A good knowledge of algebra and geometry helps schoolchildren to solve some other types of tasks, including applied ones. These are the findings made by researchers from HSE, Stanford, and Michigan State University in a joint study.
Portrait galleries of renowned scientists, research laboratories right next to large classrooms and auditoriums, educational programmes for students and principals – these are just a few of the things discussed during an excursion around the HSE Institute of Education as part of the Open House project. Victoria Malova, a second-year student in the Evidence-Based Education Policy master’s programme, and Denis Federiakin, a second-year student in the Measurement in Psychology and Education master’s programme, served as the tour guides for the day.
From October 20-22, 2016, the Russian Association of Higher Education Researchers held its 7th International Conference ‘University between Global Challenges and Local Commitments’ at HSE Moscow. This annual event brings together researchers and educators who are interested in higher education development to discuss challenges and goals facing universities and their stakeholders (students, faculty, administrators, graduates etc.).
Disciplining students for a variety of activities, such as downloading papers from the internet, engaging in plagiarism or cheating on exams may not work when academic dishonesty is so commonplace at university that even top performers tend to follow the crowd in this. Indeed, academic misconduct can be self-perpetuating: if a student gets away with cheating once, they are more likely to cheat next time, according to Natalia Maloshonok.
On October 20-22, 2016, the Russian Association of Higher Education Researchers will hold its 7th International Conference in Moscow. This annual event brings together researchers and educators who are interested in higher education development in a forum to discuss challenges and goals facing universities and their stakeholders (students, faculty, administrators, graduates etc.).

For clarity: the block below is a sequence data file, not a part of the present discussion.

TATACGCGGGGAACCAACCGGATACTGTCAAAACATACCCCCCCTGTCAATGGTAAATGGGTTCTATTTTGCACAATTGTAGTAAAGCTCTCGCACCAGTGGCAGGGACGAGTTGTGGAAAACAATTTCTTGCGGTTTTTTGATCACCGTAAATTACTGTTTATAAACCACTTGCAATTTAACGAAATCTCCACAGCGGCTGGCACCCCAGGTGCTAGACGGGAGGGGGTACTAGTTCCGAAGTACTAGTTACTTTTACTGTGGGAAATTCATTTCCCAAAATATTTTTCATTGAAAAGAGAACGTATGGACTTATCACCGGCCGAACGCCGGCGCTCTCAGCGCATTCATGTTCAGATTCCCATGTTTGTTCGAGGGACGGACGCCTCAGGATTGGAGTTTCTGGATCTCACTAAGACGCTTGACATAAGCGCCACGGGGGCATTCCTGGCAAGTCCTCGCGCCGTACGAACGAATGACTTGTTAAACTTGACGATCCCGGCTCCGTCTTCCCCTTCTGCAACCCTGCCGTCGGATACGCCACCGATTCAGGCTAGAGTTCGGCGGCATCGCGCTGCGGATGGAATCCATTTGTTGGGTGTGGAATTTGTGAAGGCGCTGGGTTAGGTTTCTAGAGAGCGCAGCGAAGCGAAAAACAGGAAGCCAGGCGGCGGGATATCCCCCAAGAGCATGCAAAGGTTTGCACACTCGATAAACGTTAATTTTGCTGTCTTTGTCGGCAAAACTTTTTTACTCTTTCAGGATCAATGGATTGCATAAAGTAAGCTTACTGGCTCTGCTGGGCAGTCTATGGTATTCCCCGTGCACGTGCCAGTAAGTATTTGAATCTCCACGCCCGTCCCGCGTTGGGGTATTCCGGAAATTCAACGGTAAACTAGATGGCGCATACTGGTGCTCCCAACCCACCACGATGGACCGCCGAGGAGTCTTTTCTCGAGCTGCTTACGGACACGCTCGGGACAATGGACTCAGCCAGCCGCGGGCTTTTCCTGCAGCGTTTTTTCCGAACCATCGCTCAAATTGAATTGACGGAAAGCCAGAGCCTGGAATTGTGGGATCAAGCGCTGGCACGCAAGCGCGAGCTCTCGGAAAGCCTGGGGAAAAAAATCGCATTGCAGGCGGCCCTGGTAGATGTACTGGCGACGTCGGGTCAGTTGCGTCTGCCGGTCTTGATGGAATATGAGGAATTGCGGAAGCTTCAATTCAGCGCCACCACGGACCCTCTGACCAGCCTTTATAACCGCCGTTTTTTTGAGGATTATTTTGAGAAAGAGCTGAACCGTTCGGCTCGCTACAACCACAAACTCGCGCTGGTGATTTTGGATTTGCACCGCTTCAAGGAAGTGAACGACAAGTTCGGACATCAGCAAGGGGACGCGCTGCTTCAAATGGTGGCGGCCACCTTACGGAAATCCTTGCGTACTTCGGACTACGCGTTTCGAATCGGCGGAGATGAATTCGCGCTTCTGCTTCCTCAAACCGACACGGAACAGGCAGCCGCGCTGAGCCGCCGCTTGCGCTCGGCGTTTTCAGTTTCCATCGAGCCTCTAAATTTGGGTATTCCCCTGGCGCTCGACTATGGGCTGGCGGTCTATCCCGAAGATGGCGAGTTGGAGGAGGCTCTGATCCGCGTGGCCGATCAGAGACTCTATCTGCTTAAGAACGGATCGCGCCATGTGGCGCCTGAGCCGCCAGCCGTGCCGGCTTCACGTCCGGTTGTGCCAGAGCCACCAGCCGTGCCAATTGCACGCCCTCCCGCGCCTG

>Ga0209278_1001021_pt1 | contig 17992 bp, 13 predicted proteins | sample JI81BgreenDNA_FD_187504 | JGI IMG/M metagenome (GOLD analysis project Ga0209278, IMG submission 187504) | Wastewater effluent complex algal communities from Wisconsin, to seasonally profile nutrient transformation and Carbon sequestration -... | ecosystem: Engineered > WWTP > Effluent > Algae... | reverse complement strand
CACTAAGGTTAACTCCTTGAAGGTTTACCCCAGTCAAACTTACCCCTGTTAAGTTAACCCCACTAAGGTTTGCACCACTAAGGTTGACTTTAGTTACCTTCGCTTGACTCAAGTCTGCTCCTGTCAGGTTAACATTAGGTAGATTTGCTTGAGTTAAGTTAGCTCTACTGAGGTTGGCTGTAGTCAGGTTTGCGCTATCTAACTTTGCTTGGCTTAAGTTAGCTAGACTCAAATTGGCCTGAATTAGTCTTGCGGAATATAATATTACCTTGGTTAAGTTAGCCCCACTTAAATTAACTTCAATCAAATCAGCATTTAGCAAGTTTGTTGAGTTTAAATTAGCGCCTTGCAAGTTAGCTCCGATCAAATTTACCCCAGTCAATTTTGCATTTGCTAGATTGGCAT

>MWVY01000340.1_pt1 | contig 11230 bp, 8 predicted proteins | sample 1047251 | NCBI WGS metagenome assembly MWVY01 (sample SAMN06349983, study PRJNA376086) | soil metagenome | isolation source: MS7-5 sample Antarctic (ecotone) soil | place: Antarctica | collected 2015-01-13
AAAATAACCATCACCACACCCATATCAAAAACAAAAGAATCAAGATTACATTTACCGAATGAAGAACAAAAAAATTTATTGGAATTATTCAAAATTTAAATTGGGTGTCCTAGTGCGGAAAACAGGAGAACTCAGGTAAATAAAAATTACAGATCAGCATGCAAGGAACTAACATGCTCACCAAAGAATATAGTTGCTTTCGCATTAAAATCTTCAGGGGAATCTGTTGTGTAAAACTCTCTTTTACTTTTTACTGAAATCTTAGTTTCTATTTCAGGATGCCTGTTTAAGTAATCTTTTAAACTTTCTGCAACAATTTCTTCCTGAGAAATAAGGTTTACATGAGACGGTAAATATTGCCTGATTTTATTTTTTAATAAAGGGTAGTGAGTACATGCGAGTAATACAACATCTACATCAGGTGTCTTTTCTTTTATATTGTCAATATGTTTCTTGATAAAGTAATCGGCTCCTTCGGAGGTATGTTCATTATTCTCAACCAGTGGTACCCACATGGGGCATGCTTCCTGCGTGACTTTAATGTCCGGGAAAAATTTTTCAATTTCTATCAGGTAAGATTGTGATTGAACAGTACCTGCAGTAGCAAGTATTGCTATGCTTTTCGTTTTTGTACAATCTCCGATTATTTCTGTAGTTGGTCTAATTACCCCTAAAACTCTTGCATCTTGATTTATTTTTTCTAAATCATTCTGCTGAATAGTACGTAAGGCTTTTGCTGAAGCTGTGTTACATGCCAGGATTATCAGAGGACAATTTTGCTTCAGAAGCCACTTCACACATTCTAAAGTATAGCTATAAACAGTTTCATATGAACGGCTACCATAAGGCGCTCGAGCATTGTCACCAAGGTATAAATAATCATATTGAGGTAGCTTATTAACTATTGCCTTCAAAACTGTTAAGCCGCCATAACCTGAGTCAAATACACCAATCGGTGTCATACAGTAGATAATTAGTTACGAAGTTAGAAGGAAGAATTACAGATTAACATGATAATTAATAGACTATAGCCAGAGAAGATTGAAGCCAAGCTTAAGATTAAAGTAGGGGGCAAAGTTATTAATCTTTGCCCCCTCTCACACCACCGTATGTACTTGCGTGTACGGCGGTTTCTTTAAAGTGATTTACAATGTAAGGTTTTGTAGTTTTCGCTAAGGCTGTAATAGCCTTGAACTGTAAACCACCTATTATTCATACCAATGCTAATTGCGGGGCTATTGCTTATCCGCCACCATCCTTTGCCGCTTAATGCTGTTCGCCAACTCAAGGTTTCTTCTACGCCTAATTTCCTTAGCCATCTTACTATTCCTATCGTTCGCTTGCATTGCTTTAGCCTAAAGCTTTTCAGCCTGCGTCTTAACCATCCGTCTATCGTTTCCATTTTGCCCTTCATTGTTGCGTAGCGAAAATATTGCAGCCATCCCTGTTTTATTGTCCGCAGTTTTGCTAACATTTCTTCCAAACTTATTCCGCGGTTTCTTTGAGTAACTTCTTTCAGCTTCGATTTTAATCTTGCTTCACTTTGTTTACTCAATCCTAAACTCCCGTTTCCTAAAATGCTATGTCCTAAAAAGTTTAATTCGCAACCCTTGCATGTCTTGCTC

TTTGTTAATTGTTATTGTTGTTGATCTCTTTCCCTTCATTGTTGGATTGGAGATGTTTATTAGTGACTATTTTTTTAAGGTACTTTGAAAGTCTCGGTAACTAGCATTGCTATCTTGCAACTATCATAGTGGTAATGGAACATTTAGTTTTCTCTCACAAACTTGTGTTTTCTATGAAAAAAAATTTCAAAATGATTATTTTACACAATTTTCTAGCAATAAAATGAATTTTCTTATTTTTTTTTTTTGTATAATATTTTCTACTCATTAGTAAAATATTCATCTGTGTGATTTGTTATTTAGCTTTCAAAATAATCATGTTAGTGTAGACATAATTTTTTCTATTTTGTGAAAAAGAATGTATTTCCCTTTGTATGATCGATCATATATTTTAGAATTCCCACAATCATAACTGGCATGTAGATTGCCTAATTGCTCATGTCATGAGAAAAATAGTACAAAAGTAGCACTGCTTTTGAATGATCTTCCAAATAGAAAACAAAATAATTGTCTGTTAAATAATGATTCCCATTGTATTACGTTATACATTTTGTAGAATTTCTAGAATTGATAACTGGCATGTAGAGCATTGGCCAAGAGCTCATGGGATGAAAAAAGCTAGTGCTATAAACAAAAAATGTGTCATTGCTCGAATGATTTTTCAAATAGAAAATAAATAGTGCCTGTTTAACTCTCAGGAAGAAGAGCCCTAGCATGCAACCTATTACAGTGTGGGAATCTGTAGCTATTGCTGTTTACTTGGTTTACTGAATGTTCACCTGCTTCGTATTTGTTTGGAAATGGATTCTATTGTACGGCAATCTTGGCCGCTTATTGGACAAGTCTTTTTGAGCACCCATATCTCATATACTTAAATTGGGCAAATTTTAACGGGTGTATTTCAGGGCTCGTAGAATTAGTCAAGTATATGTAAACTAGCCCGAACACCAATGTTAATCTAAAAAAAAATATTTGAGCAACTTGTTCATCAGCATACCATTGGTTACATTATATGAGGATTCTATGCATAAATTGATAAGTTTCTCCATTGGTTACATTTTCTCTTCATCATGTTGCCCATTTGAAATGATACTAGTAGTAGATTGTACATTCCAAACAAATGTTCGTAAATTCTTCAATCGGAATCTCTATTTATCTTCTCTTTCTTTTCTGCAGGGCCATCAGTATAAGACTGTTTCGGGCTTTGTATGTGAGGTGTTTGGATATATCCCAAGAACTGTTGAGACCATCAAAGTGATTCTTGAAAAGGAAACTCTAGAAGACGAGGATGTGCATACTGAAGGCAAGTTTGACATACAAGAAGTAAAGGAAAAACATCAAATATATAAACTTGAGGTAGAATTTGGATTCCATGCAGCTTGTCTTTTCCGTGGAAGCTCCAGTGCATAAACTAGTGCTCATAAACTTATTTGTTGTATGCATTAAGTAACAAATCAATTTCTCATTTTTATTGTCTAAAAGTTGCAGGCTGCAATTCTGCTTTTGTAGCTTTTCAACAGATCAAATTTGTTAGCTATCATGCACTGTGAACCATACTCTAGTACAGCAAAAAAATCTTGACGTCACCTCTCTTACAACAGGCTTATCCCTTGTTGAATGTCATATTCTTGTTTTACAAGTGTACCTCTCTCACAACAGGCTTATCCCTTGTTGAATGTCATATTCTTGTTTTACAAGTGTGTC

Ivan Smirnov graduated from his master’s programme in Paris and hadn’t really considered coming back to Russia. But that was before he learned about the full-time advanced doctoral programme at HSE. The programme has some unique advantages among Russian programmes, which make it comparable to European PhDs.
For the first time ever, the leaders of education studies centres from some of the world’s leading research universities met at the HSE Academic Centre in Pushkin, Russia. At the meeting, the researchers, along with a representative from OECD, discussed how education studies departments should change to meet the global challenges that face the sphere of education.
The IV International Summer School on Higher Education Research, which was devoted to ‘Higher Education, Society and State’, was held June 4-10 in St. Petersburg. Organized jointly with the China Institute for Educational Finance Research at Peking University, the Summer School brings together senior and junior scholars in the field of higher education research; it aims to facilitate the exchange of ideas, enhance research quality, and foster the integration of early-career researchers into the international academic community.
The more books in the family and the richer and more educated the parents, the more likely it is that the children will do well at school. Elena Kardanova, Inna Antypkina and Alina Ivanova, researchers at the Centre of Education Quality Monitoring of the HSE Institute of Education, presented their paper 'The Progress of Grade One Students in the First Year of School: Perpetuating Inequality in Primary Education' at the HSE's XVII April Conference.